Advances in Taxation Vol: 25

John Hasseldine
University of New Hampshire, USA


Product Details
Format:
Hardback
ISBN:
9781787564169
Published:
15 Nov 2018
Publisher:
Emerald Publishing Limited
Dimensions:
224 pages - 152 x 229mm
Series:
Advances in Taxation
Volume 25 features eight articles. In the lead article, Savannah Guo, Sabrina Chi, and Kirsten Cook examine short selling as one external determinant of corporate tax avoidance and find that short interest is negatively associated with subsequent tax-avoidance levels and this effect is incremental to other factors identified by prior research. 

Next, Mark Bauman and Cathalene Rogers Bowler examine the effect of FIN48 on earnings management activity, by focusing on changes in the deferred tax asset valuation allowance. In the third article, Anthony Billings, Cheol Lee, and Jaegul Lee study whether the lowering of dividend taxes as part of the U.S. Jobs and Growth Tax Relief Reconciliation Act of 2003 resulted in an increase in dividend payouts at the expense of R&D spending. 

The fourth article by Brian Dowis and Ted Englebrecht examines reasonable compensation in closely-held corporations and the impact of gender, political affiliation, and family makeup on decisions made in the U.S. Tax Court. Then, a practice-related study by Sonja Pippin, Jeffrey Wong, and Richard Mason reports on a survey of Americans living abroad on the impact of tax rules explicitly designed for these individuals. They find that Americans living abroad experience the Foreign Account Tax Compliance Act as negatively impacting their lives. 

The next three articles in this volume have an international focus. Zakir Akhand investigates the effects of the corporate sector on the effectiveness of selected tax compliance instruments in the context of large Bangladesh corporate taxpayers. K-Rine Chong and Murugesh Arunachalam examine the determinants of enforced tax compliance behaviour of Malaysian citizens with trust in the tax agency assumed to be a mediating variable. Lastly, Bitzenis and Vasileios investigate the effect of the economic downturn in Greece on the factors determining the level of tax morale through primary data from a European Union funded research project on the Greek shadow economy.
INTRODUCTION: TAX AVOIDANCE, TAX POLICY, TAX ADMINISTRATION AND TAX COMPLIANCE; John Hasseldine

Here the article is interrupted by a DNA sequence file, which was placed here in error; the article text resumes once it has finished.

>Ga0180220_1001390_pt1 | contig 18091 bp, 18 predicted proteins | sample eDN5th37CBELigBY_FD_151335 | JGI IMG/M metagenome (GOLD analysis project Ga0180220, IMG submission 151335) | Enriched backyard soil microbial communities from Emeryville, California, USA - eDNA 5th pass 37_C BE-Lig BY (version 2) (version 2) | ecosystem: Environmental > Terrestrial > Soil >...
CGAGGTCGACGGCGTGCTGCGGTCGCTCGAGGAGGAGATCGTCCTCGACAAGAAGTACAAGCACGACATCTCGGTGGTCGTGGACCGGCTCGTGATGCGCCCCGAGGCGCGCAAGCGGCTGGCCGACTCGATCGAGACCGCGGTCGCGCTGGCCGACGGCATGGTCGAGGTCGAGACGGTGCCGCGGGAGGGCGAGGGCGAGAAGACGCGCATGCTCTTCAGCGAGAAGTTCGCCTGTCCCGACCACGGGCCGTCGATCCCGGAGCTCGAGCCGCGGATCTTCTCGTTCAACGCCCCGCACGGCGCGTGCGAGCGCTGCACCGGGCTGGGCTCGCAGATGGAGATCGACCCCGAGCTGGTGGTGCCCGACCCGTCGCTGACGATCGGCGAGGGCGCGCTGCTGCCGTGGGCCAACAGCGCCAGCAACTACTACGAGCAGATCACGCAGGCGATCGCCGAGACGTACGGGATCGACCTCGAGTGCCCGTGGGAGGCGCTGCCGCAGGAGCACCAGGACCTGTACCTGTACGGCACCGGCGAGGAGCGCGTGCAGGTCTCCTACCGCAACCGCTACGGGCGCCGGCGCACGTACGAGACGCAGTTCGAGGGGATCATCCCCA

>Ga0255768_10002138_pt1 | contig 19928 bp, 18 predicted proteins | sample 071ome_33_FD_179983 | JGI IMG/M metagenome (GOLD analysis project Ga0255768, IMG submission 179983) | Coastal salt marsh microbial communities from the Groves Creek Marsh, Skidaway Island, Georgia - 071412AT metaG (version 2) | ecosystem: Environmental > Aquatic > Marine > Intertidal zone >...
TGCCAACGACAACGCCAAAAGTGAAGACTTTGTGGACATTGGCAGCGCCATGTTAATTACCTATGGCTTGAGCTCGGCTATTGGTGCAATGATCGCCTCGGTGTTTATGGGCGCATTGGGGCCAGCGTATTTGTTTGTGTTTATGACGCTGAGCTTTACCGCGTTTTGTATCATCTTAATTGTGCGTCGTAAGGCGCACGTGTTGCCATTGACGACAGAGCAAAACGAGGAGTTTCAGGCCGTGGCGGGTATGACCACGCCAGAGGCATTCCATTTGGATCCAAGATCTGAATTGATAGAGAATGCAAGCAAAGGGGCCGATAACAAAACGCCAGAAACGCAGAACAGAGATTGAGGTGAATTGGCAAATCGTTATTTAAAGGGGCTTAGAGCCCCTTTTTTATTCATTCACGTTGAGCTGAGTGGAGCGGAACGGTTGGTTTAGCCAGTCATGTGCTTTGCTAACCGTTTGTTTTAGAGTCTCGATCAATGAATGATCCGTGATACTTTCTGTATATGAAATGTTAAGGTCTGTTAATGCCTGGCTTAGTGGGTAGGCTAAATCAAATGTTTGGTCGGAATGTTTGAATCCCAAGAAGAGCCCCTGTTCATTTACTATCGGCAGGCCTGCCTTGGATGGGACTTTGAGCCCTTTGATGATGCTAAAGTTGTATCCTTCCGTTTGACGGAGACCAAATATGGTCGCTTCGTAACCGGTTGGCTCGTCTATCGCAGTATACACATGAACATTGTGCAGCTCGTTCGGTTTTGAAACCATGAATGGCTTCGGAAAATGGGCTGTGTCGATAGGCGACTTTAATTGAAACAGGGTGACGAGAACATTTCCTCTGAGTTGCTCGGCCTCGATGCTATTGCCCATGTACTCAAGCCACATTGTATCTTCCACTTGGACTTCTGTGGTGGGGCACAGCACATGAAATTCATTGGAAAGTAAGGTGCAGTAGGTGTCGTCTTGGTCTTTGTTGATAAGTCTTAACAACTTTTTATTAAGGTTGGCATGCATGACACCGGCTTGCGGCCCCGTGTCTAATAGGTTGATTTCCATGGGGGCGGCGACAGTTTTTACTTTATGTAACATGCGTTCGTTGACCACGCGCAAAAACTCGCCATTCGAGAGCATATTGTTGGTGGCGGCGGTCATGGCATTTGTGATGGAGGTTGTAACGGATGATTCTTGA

Chapter 1. SHORT SELLING AND CORPORATE TAX AVOIDANCE; Savannah (Yuanyuan) Guo, Sabrina Chi, and Kirsten Cook
Chapter 2. FIN48 AND INCOME TAX-BASED EARNINGS MANAGEMENT: EVIDENCE FROM THE DEFERRED TAX ASSET VALUATION ALLOWANCE; Mark P. Bauman and Cathalene Rogers Bowler
Chapter 3. DIVIDEND TAX POLICY AND PRIVATE-SECTOR RESEARCH AND DEVELOPMENT SPENDING: A MODIFIED PERSPECTIVE ON THE IMPACT OF U.S. 2003 TAX REFORM ACT ON R&D SPENDING; B. Anthony Billings, Cheol Lee, and Jaegul Lee
Chapter 4. THE EFFECT OF GENDER, POLITICAL AFFILIATION, AND FAMILY COMPOSITION ON REASONABLE COMPENSATION DECISIONS: AN EMPIRICAL ASSIST; W. Brian Dowis and Ted Englebrecht
Chapter 5. PERCEIVED AND ACTUAL CONSEQUENCES OF THE FOREIGN ACCOUNT TAX COMPLIANCE ACT: A SURVEY OF AMERICANS LIVING ABROAD; Sonja E. Pippin, Jeffrey A. Wong, and Richard M. Mason
Chapter 6. THE INFLUENCE OF THE CORPORATE SECTOR ON THE EFFECTIVENESS OF TAX COMPLIANCE INSTRUMENTS; Zakir Akhand
Chapter 7. DETERMINANTS OF ENFORCED TAX COMPLIANCE: EMPIRICAL EVIDENCE FROM MALAYSIA; K-Rine Chong and Murugesh Arunachalam
Chapter 8. TAX MORALE IN TIMES OF ECONOMIC DEPRESSION: THE CASE OF GREECE; Aristidis Bitzenis and Vasileios Vlachos
Since 2011, Dr. John Hasseldine has been a Professor of Accounting and Taxation in the Peter T. Paul College of Business and Economics at the University of New Hampshire. Previously he was a Chair and Head of the Accounting and Finance Department at the University of Nottingham Business School. John, a Kiwi, qualified as a chartered accountant in New Zealand and is a Fellow of the Association of Chartered Certified Accountants (FCCA) based in London.  

John has served on three government committees in the U.K. and was a contributor to the Mirrlees Review of the U.K. tax system conducted by the Institute of Fiscal Studies. He has been an external expert at the International Monetary Fund, a visiting professor at the University of New South Wales, Sydney, and a keynote speaker at several international tax conferences. He travels widely, speaking at national and global conferences, including one on VAT organized by the OECD, World Bank and IMF, and a conference on dealing with the national tax gap held at the U.S. Library of Congress in Washington DC. He is a co-author of Comparative Taxation: Why Tax Systems Differ, Fiscal Publications, 2017.  

John received his Ph.D in Accounting in 1997 from the Kelley School of Business at Indiana University-Bloomington, and his Master of Commerce in Accounting and Bachelor of Commerce from the University of Canterbury, Christchurch, New Zealand.

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